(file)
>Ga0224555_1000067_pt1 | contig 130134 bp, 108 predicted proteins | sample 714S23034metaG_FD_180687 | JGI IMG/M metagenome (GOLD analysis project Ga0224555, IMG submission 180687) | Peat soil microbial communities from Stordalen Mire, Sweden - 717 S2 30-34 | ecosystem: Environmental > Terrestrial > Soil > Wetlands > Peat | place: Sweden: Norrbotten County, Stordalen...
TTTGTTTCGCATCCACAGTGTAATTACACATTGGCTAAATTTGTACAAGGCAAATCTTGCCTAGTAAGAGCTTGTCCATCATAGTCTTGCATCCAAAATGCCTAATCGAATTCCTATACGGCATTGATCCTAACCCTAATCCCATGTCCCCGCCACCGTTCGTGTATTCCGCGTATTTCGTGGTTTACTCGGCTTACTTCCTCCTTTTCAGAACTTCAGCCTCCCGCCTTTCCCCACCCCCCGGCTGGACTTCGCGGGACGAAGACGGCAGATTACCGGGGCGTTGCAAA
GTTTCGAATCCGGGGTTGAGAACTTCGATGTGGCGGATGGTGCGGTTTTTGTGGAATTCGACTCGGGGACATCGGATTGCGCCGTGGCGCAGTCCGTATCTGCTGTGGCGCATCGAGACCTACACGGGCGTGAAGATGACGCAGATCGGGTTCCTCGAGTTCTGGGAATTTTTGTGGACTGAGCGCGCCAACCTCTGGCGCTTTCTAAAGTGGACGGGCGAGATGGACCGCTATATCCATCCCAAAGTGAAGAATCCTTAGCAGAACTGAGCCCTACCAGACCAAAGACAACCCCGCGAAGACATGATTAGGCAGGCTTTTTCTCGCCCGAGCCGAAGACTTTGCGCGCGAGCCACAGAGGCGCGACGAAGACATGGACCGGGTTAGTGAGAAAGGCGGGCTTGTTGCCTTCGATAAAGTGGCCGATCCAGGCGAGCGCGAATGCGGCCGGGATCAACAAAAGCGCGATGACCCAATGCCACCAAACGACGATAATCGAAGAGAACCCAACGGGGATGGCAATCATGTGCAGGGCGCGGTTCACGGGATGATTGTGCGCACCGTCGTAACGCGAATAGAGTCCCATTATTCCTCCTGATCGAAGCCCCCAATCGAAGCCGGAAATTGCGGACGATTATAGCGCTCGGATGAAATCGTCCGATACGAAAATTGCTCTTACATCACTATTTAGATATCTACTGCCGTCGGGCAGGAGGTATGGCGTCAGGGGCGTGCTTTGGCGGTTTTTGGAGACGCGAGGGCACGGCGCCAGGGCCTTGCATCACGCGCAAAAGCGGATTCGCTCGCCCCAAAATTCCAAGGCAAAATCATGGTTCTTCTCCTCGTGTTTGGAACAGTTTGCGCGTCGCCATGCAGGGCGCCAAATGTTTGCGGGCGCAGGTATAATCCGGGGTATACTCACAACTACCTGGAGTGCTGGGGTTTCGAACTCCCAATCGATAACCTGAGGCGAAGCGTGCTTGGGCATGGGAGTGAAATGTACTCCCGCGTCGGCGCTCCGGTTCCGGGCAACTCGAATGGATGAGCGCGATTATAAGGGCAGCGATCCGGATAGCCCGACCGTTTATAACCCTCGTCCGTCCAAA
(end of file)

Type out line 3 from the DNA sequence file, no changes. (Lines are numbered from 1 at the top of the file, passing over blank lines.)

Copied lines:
GTTTCGAATCCGGGGTTGAGAACTTCGATGTGGCGGATGGTGCGGTTTTTGTGGAATTCGACTCGGGGACATCGGATTGCGCCGTGGCGCAGTCCGTATCTGCTGTGGCGCATCGAGACCTACACGGGCGTGAAGATGACGCAGATCGGGTTCCTCGAGTTCTGGGAATTTTTGTGGACTGAGCGCGCCAACCTCTGGCGCTTTCTAAAGTGGACGGGCGAGATGGACCGCTATATCCATCCCAAAGTGAAGAATCCTTAGCAGAACTGAGCCCTACCAGACCAAAGACAACCCCGCGAAGACATGATTAGGCAGGCTTTTTCTCGCCCGAGCCGAAGACTTTGCGCGCGAGCCACAGAGGCGCGACGAAGACATGGACCGGGTTAGTGAGAAAGGCGGGCTTGTTGCCTTCGATAAAGTGGCCGATCCAGGCGAGCGCGAATGCGGCCGGGATCAACAAAAGCGCGATGACCCAATGCCACCAAACGACGATAATCGAAGAGAACCCAACGGGGATGGCAATCATGTGCAGGGCGCGGTTCACGGGATGATTGTGCGCACCGTCGTAACGCGAATAGAGTCCCATTATTCCTCCTGATCGAAGCCCCCAATCGAAGCCGGAAATTGCGGACGATTATAGCGCTCGGATGAAATCGTCCGATACGAAAATTGCTCTTACATCACTATTTAGATATCTACTGCCGTCGGGCAGGAGGTATGGCGTCAGGGGCGTGCTTTGGCGGTTTTTGGAGACGCGAGGGCACGGCGCCAGGGCCTTGCATCACGCGCAAAAGCGGATTCGCTCGCCCCAAAATTCCAAGGCAAAATCATGGTTCTTCTCCTCGTGTTTGGAACAGTTTGCGCGTCGCCATGCAGGGCGCCAAATGTTTGCGGGCGCAGGTATAATCCGGGGTATACTCACAACTACCTGGAGTGCTGGGGTTTCGAACTCCCAATCGATAACCTGAGGCGAAGCGTGCTTGGGCATGGGAGTGAAATGTACTCCCGCGTCGGCGCTCCGGTTCCGGGCAACTCGAATGGATGAGCGCGATTATAAGGGCAGCGATCCGGATAGCCCGACCGTTTATAACCCTCGTCCGTCCAAA